11 Pope John Paul II. "Original Unity of Man and Woman," in Theology of the Body - Human Love in the Divine Plan, (Boston: Pauline Books & Media, 1997), 32-93.
12 Sofia Cavalletti. The History of the Kingdom of God, Part I: From Creation to Parousia. (Chicago: Catechesis of the Good Shepherd, Liturgy Training Publications, 2012), 42-60.
13 Allen P. Ross. Introducing Biblical Hebrew. Grand Rapids, Michigan: Baker Academic, 2001.
14 Umberto Cassuto. A Commentary on the Book of Genesis. (Jerusalem: Magnes Press, Hebrew University, 1978), 138-162.
15 Allen P. Ross. Creation and Blessing: Guide to the Study and Exposition of Genesis. (Grand Rapids, Michigan: Baker Books, 1996), 130-151.
16 St. Augustine. The Literal Meaning of Genesis. Book XI, Chapter II. (New York: Ancient Christian Writers, 1982), Vol 42:135-136.
17 Andrew Minto. Genesis 1-11: Exegesis and Patristics, 2005.
18 Menahem Mansoor. Biblical Hebrew - Step by Step, Volume One. Grand Rapids, Michigan: Baker Book House, 1980, 24th Printing, 2007. Volume Two, Third Edition, 1984, 13th printing, 2002.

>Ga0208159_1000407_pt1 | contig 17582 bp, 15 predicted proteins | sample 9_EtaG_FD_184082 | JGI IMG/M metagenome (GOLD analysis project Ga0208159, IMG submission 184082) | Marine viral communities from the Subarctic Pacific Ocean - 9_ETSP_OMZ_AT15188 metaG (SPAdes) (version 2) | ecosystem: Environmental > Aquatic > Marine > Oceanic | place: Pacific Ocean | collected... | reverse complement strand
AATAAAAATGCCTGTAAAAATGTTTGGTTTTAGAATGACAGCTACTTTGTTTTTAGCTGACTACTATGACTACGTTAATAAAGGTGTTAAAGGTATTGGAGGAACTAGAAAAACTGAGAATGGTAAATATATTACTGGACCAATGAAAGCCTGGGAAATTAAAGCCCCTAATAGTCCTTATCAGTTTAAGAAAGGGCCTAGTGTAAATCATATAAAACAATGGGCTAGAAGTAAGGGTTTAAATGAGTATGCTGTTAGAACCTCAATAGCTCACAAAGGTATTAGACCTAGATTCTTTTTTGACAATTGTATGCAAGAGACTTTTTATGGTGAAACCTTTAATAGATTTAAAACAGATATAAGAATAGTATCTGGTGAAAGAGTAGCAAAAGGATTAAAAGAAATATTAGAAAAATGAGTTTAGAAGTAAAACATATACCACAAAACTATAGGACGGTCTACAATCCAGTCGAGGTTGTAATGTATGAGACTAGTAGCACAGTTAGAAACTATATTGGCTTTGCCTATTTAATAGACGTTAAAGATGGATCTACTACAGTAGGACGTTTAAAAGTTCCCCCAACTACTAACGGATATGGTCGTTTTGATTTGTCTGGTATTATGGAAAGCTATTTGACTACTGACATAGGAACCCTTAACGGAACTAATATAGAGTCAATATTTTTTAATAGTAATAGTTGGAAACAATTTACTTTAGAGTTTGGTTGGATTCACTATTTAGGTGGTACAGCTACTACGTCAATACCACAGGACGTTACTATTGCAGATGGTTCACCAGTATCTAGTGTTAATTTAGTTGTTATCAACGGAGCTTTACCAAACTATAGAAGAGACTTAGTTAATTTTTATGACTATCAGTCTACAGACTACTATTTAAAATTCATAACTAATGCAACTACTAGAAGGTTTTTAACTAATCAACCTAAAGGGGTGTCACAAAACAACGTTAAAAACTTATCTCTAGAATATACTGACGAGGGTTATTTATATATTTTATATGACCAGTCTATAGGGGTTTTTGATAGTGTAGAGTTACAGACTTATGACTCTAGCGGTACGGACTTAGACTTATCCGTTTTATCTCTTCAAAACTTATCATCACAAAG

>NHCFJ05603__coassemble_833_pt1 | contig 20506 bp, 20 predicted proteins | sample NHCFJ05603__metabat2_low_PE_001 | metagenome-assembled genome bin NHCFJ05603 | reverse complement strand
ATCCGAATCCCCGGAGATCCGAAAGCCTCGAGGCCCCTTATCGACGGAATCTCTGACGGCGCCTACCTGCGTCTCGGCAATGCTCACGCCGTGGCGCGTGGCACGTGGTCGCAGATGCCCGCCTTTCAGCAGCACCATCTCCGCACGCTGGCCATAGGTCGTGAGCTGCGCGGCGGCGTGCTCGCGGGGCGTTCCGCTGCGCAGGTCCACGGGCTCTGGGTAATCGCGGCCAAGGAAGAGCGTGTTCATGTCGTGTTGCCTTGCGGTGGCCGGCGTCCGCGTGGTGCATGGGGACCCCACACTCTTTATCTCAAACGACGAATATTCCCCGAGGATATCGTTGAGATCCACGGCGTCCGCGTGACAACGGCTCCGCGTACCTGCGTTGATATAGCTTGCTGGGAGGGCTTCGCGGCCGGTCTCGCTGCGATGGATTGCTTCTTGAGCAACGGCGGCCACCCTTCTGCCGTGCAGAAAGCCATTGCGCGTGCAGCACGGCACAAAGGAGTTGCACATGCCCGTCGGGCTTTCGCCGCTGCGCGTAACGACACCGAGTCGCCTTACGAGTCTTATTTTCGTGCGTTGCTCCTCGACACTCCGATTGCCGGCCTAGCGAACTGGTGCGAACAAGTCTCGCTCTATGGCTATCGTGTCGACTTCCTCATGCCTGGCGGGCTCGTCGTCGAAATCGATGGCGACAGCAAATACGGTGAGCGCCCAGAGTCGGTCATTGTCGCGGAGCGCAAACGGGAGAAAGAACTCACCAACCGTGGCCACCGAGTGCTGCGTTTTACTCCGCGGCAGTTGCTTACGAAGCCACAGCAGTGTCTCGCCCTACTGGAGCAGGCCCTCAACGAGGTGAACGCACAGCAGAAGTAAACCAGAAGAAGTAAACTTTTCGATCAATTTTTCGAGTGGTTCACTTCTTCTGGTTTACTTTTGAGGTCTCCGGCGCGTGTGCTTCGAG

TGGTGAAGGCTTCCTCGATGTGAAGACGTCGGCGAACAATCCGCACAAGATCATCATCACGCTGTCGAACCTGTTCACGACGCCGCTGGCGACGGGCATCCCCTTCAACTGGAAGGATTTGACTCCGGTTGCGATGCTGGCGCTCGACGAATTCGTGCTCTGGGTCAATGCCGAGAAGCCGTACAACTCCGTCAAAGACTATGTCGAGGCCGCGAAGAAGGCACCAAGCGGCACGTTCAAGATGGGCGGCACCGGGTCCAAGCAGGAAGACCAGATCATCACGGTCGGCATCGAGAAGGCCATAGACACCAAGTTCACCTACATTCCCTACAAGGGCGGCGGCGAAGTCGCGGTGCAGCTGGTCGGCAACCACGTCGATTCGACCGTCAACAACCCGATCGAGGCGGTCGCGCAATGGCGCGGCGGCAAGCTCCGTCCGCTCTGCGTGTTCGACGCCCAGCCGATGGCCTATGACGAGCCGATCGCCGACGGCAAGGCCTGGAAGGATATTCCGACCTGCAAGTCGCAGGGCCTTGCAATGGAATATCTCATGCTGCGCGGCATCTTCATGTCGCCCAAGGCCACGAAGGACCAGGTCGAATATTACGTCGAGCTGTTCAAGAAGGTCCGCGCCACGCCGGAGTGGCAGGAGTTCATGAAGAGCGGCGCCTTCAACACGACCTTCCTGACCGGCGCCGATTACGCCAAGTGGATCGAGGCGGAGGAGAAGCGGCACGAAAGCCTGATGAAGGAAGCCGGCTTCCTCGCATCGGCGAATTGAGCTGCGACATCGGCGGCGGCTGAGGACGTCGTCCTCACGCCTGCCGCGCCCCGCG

19 Father George T. Montague. The Apocalypse. (Ann Arbor, Michigan: Servant Publications, 1992), 141-150.
20 Nancy Guthrie. The Promised One: Seeing Jesus in Genesis. (Wheaton, Illinois: Crossway, 2011), 61-85.
21 St. Justin Martyr. "Dialogue with Trypho", Chapter 100, in Fathers of the Church. New York: Christian Heritage, 1948.
22 Pope John Paul II. Theology of the Body - Human Love in the Divine Plan, (1997), 93, 458-460.
23 Irenaeus of Lyons. Against Heresies - Book III, Chapter 23, 7, in The Apostolic Fathers, Coxe AC (ed). Edinburgh: American Edition of the Ante-Nicene Fathers, 1885; and Book V, Chapter 21, 1, in Ancient Christian Commentary on Scripture: Genesis 1-11, Andrew Louth (ed). (Downers Grove, Illinois: InterVarsity Press, 2001), 90-91.
24 Andrew Minto. Genesis 1-11: Exegesis and Patristics, 2005.
25 Pope Pius IX, Ineffabilis Deus, December 8, 1854, on Welcome to the Catholic Church on CD-ROM, Gervais, Oregon: Harmony Media, 2005. 26 Pope Pius XII, Munificentissimus Deus, November 1, 1950, on Welcome to the Catholic Church on CD-ROM, Gervais, Oregon: Harmony Media, 2005.
27 Pontifical Biblical Commission, The Interpretation of the Bible in The Church, 82-88.
28 Gordon J. Wenham. World Biblical Commentary: Genesis 1-15. (Waco, Texas: Word Books, 1987), 80-91.
29 Pope John Paul II. God's Yes to Man - The Encyclical Redemptoris Mater. San Francisco: Ignatius Press, 1988.
30 Catechism of the Catholic Church, Second Edition. Libreria Editrice Vaticana, (Washington, DC: US Catholic Conference, 2000), Paragraphs 115-119, 410.